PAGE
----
Zumbrota, however, is 130 miles away, a lengthy drive for me. I’d stay a night in a hotel in Kenyon owned by one of Rick’s in-laws, and hotel stays present their own challenges for me. And I’ve just barely gotten over whatever bug it was that laid me cross-wise this past week. So for reasons of budget and health, I had to decline the offer. Rick understood. We talked a bit about an upcoming Strat-O-Matic get-together in St. Cloud, and then I told him to enjoy the Shawn Phillips show. And I told him that the long-standing debt is no longer on the books.

All of that, then, made it easy to find a tune for this morning. Here, from Shawn Phillips’ 1970 album Second Contribution, is “The Ballad of Casey Deiss,” and it’s today’s Saturday Single.

‘My Love’s Got No Season . . .’

October 16th, 2014

As far as I know, the first time I ran into the very good song “Even A Fool Would Let Go” was in February of 1990, when I happened upon a copy of Levon Helm’s self-titled 1982 album in Anoka, Minnesota. The album didn’t entirely impress me – I think it’s one of Levon’s lesser efforts, which is kind of a mystery, given the presence of the Muscle Shoals crew and Steve Cropper and production by Duck Dunn – but the song, the third track on the album, grabbed me:

And as Levon’s version came to my attention in the past few days, I thought I’d dig around a little bit. The song, written by Kerry Chater and Tom Snow, was first recorded by Gayle McCormick, the former lead singer for Smith, for her 1974 album One More Hour.

There are more covers beyond Levon’s, of course, although not as many as I thought there would be. But my attention is flagging this morning, and the painters are here. I’ll get back to “Even A Fool Would Let Go” in one of the next few days.

Some R&B From Deep In ’74

October 14th, 2014

Shoe shoe shine used to cost a dime, a penny could buy you plenty.

So goes the hook from “Shoe Shoe Shine” by the Dynamic Superiors, a Washington, D.C., group that recorded for Motown. Forty years ago this week, the single was bubbling under the Billboard Hot 100 at No. 104. The record would peak at No. 68 during the first week of December 1974 and go to No. 16 on the R&B chart:

It caught my ear this morning because the lyrics of the record seem to sum up, perhaps a bit obliquely, the general sense in 1974 that things in the U.S. weren’t going so well. (And if they weren’t going so well for the white middle class in which I was firmly ensconced, they were no doubt worse for folks of color.)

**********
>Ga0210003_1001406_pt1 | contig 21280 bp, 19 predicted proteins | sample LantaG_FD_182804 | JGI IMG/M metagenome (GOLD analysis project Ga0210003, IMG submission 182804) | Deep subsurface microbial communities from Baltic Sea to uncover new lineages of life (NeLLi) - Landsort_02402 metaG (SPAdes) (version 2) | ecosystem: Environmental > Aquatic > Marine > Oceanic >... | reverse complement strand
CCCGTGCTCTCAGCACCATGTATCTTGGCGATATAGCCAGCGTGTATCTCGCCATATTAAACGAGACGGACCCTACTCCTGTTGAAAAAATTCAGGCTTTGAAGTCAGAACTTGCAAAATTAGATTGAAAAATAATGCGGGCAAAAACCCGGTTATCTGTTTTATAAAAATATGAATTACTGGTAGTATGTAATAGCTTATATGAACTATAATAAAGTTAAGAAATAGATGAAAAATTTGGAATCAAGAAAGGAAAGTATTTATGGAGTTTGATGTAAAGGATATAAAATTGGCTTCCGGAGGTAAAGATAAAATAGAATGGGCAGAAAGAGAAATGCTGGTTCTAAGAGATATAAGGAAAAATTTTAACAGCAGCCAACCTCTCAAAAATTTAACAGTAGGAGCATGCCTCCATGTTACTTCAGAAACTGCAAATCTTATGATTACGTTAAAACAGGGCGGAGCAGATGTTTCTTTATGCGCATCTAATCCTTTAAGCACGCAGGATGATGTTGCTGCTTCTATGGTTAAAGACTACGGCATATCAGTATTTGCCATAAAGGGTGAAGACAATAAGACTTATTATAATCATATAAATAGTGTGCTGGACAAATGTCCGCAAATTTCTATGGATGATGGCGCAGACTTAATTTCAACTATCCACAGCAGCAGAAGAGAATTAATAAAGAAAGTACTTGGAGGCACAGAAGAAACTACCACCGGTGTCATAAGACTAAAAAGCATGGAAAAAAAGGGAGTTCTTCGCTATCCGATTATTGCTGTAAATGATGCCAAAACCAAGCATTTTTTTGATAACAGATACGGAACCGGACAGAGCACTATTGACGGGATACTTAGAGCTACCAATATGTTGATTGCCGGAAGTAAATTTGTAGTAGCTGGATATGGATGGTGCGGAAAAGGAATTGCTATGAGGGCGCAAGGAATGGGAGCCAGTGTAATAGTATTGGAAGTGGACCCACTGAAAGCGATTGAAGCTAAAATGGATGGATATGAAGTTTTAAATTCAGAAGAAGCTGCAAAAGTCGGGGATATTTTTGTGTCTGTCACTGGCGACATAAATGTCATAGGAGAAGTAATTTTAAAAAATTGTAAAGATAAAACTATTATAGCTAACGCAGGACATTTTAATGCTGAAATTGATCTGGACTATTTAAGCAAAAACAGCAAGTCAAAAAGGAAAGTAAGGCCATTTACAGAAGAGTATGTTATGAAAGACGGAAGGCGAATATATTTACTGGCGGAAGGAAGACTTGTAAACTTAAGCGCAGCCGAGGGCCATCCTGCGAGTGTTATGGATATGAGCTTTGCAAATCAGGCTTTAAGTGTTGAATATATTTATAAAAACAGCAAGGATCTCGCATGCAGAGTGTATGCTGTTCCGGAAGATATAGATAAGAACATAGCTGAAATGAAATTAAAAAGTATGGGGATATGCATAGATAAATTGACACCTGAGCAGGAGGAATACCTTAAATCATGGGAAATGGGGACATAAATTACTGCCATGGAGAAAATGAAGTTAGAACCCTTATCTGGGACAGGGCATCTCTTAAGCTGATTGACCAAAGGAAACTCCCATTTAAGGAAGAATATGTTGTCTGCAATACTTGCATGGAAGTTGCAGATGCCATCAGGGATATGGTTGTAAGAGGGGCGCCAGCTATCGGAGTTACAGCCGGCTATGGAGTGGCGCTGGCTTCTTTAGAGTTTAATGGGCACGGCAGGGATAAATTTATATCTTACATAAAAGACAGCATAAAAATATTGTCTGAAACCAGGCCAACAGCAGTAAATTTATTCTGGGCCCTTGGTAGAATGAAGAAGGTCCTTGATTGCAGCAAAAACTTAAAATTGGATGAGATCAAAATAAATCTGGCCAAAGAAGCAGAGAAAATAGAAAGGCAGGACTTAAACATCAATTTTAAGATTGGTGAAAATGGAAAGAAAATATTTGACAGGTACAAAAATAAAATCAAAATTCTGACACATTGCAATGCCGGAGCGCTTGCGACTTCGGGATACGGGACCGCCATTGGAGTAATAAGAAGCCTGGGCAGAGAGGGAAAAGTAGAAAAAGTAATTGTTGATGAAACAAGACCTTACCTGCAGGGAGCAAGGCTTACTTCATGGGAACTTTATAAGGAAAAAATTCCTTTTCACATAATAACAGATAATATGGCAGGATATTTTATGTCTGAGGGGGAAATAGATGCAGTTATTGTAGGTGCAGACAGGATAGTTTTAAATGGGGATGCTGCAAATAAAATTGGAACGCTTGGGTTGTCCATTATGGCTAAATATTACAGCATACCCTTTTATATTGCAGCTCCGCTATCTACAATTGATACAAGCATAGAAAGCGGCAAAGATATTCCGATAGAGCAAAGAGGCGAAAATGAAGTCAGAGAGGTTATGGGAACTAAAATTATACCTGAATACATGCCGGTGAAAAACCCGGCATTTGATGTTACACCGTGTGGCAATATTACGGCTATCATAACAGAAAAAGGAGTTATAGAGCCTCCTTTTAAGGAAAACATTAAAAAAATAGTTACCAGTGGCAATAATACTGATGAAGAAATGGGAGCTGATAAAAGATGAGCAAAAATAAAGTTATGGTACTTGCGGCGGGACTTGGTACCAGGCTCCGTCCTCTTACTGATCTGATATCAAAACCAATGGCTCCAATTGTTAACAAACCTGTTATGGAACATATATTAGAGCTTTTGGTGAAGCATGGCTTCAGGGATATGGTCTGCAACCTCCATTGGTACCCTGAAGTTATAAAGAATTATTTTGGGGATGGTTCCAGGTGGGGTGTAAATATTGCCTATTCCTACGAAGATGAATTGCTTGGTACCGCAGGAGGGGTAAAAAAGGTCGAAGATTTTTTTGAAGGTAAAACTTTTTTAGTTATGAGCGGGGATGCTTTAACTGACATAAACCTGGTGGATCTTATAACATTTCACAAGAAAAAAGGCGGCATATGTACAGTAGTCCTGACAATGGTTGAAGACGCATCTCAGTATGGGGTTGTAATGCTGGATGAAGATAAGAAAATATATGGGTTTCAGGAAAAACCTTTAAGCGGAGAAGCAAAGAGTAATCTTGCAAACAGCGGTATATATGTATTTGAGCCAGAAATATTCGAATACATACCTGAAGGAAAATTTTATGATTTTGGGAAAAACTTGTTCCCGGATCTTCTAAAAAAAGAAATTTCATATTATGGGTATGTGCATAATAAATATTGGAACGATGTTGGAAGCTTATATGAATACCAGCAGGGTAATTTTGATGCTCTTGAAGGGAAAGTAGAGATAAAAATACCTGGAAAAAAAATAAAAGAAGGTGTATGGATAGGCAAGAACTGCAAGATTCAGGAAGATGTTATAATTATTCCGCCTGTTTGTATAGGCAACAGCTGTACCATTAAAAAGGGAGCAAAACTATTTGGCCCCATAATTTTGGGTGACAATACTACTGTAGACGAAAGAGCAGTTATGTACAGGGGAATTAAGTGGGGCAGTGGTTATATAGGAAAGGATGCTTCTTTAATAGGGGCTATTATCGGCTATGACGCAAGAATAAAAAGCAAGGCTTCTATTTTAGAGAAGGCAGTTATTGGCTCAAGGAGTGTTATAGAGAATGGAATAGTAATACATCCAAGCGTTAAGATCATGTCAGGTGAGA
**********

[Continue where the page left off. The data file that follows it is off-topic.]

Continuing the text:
First of all
Let’s get one thing straight
All the things you desire
Will have to come late

Ain’t handing you no jive
Telling you it is what it ain’t
Pretending I can do things
That I, oh, that I can’t

But I remember (I remember)
I remember (I remember)

Shoe shoe shine used to cost a dime
A penny could buy you plenty
A nickel was the fare
To take you anywhere
Troubles, we didn’t have many

I may not have much to speak of
But there’ll always be plenty of love

You might as well get
Rid of those crazy ideas
Rainy days will outnumber
The ones you see clear

The picture in your dreams, no
That ain’t the way it’s gonna be
When you sit in your lucky chair
All you may have is me

Telling the story (telling the story)
Of glory (of glory) when
Shoe shoe shine used to cost a dime
A penny could buy you plenty
A nickel was the fare
To take you anywhere
Troubles, we didn’t have many

It’s a sadly sweet record with a great hook, written and produced by the team of Nickolas Ashford and Valerie Simpson, and one might think that given all its positives – including its unflinching assessment of life in 1974 – that it should have done better in the chart. But I say that a lot, and as good as the record is, there were in 1974 – like always – hundreds of records with a similar sound (if not the same message) fighting for airplay.

Unsurprisingly, I don’t recall ever hearing the record before. I don’t know if it got airplay on KDWB or WJON, but I kind of doubt it, and I wasn’t listening to those stations much anymore, anyway. I was getting my music that autumn mostly from my LPs (collecting the work of the Allman Brothers Band was that season’s goal) and from the jukebox at St. Cloud State’s Atwood Center. And by the time “Shoe Shoe Shine” entered the Hot 100 in early November, I wasn’t listening to much of anything for a while.